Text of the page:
Induced Seismicity from Oil and Gas Operations

PDF versionPDF version

Earthquakes caused by wastewater disposal and hydraulic fracturing

Manmade Earthquakes

Any activity that significantly changes the pressure on or fluid content of rocks has the potential to trigger earthquakes. This includes geothermal energy production, water storage in large reservoirs, groundwater extraction, underground injection of water for enhanced oil recovery, and large-scale underground disposal of waste liquids.1 The fact that underground fluid injection can trigger damaging earthquakes has been understood since the 1960s, but historically such earthquakes have been very rare.2 The sharp rise in noticeable earthquakes in the central United States from 2008 to 2015 was caused by massive increases in the underground disposal of produced water from the oil and gas industry.3 Since mid-2015, declining rates of produced water disposal have led to fewer earthquakes in the central United States.

Hydraulic fracturing has caused some small earthquakes, but these are comparatively unusual: in a 2016 study of Canadian wells, 0.3% of hydraulically fractured wells were linked to earthquakes of at least magnitude 3.4

The sharp rise in small but noticeable earthquakes in the central United States, caused largely by huge increases in the underground disposal of produced water from oil and gas production

The sharp rise in small but noticeable earthquakes in the central United States, caused largely by huge increases in the underground disposal of produced water from oil and gas production. M = magnitude (see blue box). Image credit: U.S. Geological Survey.5

Earthquakes Caused by Wastewater Disposal

In the central United States, particularly in central Oklahoma and south-central Kansas, the oil and gas boom in the early 2000s vastly increased the amount of produced water in need of disposal. Across the region, as more water was injected in deep disposal wells, earthquake activity increased:

  • In Oklahoma, wastewater disposal rates tripled from 1 million barrels per day in 2010 to almost 3 million in 2014. Before 2008, Oklahoma had only a few earthquakes larger than magnitude 3 (M>3) per year; in 2014 the state had 579; and in 2015 there were 903 M>3 earthquakes in Oklahoma. These earthquakes clustered in areas with many large-volume disposal wells, strengthening the link between underground water disposal and induced earthquakes.3 In 2015, underground water disposal began to decline, and in 2016 the number of M>3 earthquakes decreased to 623. This decline in underground disposal of produced water reflects both reduced production (due to lower oil prices) and state regulations.3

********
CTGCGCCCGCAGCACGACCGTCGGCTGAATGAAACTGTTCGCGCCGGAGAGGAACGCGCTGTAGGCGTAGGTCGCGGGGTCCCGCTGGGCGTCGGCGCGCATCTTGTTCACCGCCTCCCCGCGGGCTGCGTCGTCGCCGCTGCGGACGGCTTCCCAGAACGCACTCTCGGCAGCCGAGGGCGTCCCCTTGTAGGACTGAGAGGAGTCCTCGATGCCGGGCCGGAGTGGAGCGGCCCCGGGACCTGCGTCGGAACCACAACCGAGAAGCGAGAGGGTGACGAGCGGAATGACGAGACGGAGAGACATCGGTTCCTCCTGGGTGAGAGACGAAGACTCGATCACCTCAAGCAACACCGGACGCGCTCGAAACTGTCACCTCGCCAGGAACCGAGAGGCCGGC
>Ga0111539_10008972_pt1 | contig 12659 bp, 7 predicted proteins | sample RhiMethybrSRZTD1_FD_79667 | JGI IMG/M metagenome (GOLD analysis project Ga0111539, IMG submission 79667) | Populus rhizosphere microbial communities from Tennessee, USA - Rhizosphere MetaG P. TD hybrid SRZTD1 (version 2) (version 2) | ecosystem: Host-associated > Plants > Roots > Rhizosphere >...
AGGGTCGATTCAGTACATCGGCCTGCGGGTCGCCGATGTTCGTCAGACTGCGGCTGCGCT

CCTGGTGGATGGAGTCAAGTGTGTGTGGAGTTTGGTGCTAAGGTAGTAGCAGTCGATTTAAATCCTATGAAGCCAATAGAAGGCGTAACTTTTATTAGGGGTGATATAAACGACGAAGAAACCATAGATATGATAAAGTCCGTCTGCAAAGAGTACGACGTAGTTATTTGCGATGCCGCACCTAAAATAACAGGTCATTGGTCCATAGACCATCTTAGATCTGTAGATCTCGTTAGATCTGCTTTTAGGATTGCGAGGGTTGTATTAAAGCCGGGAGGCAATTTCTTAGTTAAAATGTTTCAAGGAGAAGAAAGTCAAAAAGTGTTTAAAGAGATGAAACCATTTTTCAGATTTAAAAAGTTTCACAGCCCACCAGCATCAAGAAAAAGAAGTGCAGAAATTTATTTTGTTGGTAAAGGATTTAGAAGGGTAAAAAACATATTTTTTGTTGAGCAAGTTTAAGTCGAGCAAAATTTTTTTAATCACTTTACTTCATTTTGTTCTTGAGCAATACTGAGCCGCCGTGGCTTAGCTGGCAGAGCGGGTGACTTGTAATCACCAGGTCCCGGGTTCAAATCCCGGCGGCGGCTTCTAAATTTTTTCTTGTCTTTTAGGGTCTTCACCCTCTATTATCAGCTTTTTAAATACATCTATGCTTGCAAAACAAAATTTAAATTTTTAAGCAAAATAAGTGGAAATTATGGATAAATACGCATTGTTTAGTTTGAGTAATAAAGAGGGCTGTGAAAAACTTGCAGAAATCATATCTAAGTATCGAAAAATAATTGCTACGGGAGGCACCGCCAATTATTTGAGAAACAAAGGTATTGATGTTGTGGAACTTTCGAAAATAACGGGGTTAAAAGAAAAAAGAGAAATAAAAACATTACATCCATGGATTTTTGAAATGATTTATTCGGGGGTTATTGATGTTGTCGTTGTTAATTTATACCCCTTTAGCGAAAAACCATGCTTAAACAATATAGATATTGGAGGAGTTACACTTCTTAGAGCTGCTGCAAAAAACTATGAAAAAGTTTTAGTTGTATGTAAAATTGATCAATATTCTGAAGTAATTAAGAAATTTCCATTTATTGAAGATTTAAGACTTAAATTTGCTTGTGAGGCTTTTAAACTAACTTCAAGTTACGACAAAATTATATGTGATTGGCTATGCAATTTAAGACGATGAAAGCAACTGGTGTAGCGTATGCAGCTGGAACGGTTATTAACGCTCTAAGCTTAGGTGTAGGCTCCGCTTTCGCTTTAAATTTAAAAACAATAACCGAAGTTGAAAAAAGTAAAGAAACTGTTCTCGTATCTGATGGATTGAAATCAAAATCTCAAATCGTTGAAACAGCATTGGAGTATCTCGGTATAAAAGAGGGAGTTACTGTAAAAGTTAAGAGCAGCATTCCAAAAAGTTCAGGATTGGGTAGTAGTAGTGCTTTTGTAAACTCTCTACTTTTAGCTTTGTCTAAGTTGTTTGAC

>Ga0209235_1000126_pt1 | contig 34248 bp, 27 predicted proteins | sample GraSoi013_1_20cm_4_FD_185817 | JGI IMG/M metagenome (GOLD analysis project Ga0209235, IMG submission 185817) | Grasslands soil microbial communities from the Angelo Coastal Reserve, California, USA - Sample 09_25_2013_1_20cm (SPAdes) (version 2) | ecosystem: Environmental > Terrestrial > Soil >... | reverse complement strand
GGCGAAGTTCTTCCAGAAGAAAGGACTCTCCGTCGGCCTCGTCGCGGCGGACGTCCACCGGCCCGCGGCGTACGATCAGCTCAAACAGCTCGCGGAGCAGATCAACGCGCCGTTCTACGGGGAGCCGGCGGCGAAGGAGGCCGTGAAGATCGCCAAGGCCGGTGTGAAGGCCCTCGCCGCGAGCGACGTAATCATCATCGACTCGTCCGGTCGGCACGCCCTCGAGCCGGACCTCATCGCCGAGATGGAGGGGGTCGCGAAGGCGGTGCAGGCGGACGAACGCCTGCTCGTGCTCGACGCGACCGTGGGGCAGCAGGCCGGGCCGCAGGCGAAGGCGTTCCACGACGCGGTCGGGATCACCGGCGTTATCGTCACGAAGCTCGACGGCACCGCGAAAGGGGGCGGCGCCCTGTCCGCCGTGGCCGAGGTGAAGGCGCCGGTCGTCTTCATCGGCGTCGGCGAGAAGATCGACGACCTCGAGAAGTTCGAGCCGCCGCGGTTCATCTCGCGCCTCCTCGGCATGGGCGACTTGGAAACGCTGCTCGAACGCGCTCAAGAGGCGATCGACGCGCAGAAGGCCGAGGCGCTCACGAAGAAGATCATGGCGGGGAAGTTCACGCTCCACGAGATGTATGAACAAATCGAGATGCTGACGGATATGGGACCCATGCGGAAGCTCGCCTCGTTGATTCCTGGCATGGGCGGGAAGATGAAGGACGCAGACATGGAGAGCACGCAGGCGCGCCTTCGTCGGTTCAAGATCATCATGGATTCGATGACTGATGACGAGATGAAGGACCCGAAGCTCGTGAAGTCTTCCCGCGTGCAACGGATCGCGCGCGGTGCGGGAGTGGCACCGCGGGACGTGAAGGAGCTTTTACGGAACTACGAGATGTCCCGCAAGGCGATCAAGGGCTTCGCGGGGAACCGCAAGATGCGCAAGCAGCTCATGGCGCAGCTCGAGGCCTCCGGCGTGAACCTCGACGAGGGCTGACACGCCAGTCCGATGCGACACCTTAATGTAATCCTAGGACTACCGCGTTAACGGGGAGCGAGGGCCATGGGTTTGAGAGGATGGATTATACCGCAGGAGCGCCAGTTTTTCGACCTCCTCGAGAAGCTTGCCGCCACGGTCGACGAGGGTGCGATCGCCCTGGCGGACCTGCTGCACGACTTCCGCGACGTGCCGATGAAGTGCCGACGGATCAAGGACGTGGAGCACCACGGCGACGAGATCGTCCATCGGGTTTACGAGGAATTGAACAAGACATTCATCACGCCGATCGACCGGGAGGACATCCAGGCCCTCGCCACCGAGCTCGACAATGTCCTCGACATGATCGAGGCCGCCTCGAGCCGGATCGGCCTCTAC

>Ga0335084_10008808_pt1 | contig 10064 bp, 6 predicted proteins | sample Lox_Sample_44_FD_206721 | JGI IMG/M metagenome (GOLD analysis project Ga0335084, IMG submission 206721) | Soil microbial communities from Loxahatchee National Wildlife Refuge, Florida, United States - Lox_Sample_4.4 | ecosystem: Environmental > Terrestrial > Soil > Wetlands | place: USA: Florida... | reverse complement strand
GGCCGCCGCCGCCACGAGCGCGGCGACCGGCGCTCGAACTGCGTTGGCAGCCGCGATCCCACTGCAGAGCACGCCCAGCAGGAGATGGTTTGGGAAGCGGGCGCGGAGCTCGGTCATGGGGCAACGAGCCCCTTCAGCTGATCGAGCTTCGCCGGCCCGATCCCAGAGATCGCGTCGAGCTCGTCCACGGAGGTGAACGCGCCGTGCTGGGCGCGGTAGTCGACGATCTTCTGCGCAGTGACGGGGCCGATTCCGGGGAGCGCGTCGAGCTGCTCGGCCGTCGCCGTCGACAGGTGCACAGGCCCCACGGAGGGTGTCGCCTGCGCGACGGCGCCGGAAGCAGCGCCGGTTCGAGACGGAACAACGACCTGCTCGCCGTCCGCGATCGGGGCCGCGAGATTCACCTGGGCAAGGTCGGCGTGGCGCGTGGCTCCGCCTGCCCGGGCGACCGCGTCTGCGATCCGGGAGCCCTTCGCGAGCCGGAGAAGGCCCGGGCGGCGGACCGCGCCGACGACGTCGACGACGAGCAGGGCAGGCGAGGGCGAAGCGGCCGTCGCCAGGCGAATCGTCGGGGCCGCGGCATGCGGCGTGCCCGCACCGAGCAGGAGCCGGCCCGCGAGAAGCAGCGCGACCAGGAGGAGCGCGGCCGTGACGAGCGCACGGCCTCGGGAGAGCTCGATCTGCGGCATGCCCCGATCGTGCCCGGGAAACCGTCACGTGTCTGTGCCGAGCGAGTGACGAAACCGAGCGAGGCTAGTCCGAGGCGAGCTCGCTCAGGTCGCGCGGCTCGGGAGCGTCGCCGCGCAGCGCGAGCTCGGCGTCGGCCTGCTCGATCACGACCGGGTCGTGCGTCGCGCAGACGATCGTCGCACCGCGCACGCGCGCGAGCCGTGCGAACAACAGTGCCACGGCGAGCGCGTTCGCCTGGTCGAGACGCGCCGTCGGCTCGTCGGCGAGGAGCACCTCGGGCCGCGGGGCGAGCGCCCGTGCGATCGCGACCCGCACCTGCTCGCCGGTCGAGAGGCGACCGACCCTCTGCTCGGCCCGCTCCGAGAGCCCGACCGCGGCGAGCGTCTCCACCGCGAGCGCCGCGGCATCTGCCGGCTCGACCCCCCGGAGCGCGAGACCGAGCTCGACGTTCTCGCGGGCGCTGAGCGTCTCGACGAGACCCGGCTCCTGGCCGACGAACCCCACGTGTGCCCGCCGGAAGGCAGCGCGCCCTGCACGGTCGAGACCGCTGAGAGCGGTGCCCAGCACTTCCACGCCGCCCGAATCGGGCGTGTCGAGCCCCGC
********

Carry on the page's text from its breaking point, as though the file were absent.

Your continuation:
• In south-central Kansas, deep wastewater disposal volumes increased roughly tenfold from 2011 to 2014. In Harper and Sumner counties, which historically do not experience M>3 earthquakes in most years, over 100 M>3 earthquakes were recorded in 2015.11 From 2015, decreasing injection volumes were followed by a decrease in earthquakes, and in 2016 there were fewer than 20 M>3 earthquakes in all of Kansas.12 In 2017, Kansas saw slightly more earthquakes, but overall earthquake activity remained low.
  • Texas went from having roughly two M>3 earthquakes per year before 2008 to around 12 per year from 2011 to 2016.13

Other areas that have seen noticeable earthquakes induced by wastewater disposal (in much lower numbers than Oklahoma) include Colorado, New Mexico, Arkansas, Ohio, and Wyoming.

Damage caused by the magnitude 5.7 earthquake near Prague Oklahoma, November 6, 2011. Unreinforced stone and brick buildings (especially chimneys) are some of the most vulnerable structures in any earthquake.

Damage caused by the magnitude 5.7 earthquake near Prague Oklahoma, November 6, 2011. Unreinforced stone and brick buildings (especially chimneys) are some of the most vulnerable structures in any earthquake. Image credit: Brian Sherrod, U.S. Geological Survey.10

Earthquakes Caused by Hydraulic Fracturing

Hydraulic fracturing does not generally cause earthquakes large enough to be felt (M>3), but there have been some exceptions:

  • A study in Canada linked roughly 0.3% of hydraulically fractured wells to M>3 earthquakes.4 Although most of these earthquakes occur close to and at the same time as hydraulic fracturing operations, a small percentage of induced earthquakes may occur months later.14
  • In Ohio, both Poland Township (2014) and Harrison County (2015) have experienced M3 earthquakes caused by hydraulic fracturing.3,15
  • In Oklahoma, some small (mostly ≤ M3) earthquakes have been linked to hydraulic fracturing in a small proportion of hydraulically fractured wells.3

Earthquake Risk Management and Mitigation by States